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Victims’ Relatives Testify In Whitey Bulger Trial

By Jim Armstrong, WBZ-TV
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Bulger Trial

BOSTON (CBS) – The seventh day of testimony in the trial of James “Whitey” Bulger was an emotional one. At least two jurors ended up in tears as family members of alleged victims recounted stories of brutal murders.

WBZ NewsRadio 1030’s Lana Jones reports

Deborah Scoli talked about being nine months pregnant when her boyfriend, William O’Brien, was gunned down in March of 1973. The baby she was carrying at the time is now 40-year-old Billy O’Brien. After court, he told reporters that seeing his mother on the stand was “overwhelming and surreal.”

Read: Whitey Bulger Trial Coverage

Prosecutors called Ralph DeMasi to the stand since he was riding next to O’Brien when he was shot dead. DeMasi just finished serving more than 21 years in prison for an attempted robbery of an armored car in which no one was hurt.

DeMasi had to testify under court order, since he was planning to plead the fifth; he said he hates the idea of cooperating with the government. He ended up telling the jury why – in a way that did not work to the prosecution’s advantage.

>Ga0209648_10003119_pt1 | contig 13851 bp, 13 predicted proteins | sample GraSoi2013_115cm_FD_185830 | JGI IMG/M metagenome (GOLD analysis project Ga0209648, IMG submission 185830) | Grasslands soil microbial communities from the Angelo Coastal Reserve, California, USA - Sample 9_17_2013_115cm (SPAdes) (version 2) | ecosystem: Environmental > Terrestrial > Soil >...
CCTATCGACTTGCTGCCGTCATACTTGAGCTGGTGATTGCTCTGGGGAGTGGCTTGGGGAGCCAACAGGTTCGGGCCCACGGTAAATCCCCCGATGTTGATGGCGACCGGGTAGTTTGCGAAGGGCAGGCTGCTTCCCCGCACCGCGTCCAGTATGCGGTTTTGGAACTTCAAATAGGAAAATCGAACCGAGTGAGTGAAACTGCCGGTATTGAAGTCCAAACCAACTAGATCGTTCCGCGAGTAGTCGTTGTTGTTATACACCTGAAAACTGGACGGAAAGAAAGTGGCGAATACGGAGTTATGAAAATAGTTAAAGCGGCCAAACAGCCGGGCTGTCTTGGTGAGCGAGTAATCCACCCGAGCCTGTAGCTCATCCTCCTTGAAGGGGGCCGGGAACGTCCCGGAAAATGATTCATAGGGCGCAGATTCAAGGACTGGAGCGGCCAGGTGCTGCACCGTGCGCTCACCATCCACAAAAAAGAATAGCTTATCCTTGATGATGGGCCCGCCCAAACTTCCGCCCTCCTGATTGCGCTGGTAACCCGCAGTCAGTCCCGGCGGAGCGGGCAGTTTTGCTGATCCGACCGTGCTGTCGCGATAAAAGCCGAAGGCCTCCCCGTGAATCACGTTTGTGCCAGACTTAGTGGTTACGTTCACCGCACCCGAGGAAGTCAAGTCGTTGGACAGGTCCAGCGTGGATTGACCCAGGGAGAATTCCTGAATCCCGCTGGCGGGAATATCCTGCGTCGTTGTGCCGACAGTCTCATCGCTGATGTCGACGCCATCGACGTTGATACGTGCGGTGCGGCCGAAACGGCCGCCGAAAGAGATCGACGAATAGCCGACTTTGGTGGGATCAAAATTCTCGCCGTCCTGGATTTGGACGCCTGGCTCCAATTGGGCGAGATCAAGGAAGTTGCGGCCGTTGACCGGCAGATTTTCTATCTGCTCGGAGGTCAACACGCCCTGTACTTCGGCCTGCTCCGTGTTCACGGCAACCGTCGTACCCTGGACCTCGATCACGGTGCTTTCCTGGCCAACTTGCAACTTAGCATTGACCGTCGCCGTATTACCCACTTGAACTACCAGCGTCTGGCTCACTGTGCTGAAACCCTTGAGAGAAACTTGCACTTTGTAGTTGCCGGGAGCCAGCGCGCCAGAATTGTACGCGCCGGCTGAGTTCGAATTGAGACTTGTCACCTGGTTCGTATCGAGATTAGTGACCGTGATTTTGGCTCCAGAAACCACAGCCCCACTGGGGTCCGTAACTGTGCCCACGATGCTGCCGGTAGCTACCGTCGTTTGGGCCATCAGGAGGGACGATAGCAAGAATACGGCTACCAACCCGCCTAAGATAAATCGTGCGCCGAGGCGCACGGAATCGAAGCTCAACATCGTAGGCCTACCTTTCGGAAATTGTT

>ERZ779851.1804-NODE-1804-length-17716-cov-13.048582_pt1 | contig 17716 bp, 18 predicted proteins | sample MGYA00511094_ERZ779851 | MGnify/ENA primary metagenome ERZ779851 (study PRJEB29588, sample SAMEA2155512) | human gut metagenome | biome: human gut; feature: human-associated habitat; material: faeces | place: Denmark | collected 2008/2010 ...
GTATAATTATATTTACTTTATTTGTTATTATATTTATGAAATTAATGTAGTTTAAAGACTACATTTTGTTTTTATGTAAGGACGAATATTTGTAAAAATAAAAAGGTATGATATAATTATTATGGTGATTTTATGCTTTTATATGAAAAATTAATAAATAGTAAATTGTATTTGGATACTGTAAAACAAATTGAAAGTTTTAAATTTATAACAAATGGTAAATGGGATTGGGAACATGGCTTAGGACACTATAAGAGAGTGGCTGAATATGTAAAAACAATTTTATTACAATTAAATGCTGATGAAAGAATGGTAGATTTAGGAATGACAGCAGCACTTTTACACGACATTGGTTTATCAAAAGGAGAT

“It’s so outrageous,” DeMasi explained to reporters outside of the courthouse. “The government allows serial killers, admitted serial killers, to go back out on the street again, right? Just because they give testimony against one person!”

DeMasi, a witness for the government, ended up destroying the testimony of fellow government witness John Martorano, who the jury already knows killed 20 people and who testified against Whitey as part of a plea deal. DeMasi’s own 21 year sentence stood in sharp contrast to Martorano’s 12 year prison term.

In fact, other victims and families, called by the government, also seemed to favor the defense.

Diane Sussman de Tennen was shot, her boyfriend Louie Lapiana was paralyzed, and their friend Michael Milano was killed in a 1973 Martorano murder. None of them was actually Martorano’s intended target.

“I’m angry,” she explained after court. “These gangsters changed everyone’s life. Why can someone kill and say, I’ll tell the truth, and then walk?”

Still another prosecution witness, former bookie Charlie Raso, got so rattled on the stand that he interrupted his own testimony to shout at the defense table where Whitey Bulger was seated.

“Why do you keep staring at me?” he said. “This attorney at that table keeps staring at me. Any reason?”

Judge Denise Casper had to calm Raso down by assuring him that everyone was only paying attention to his testimony.

Several more family members of victims are expected to take the stand tomorrow.

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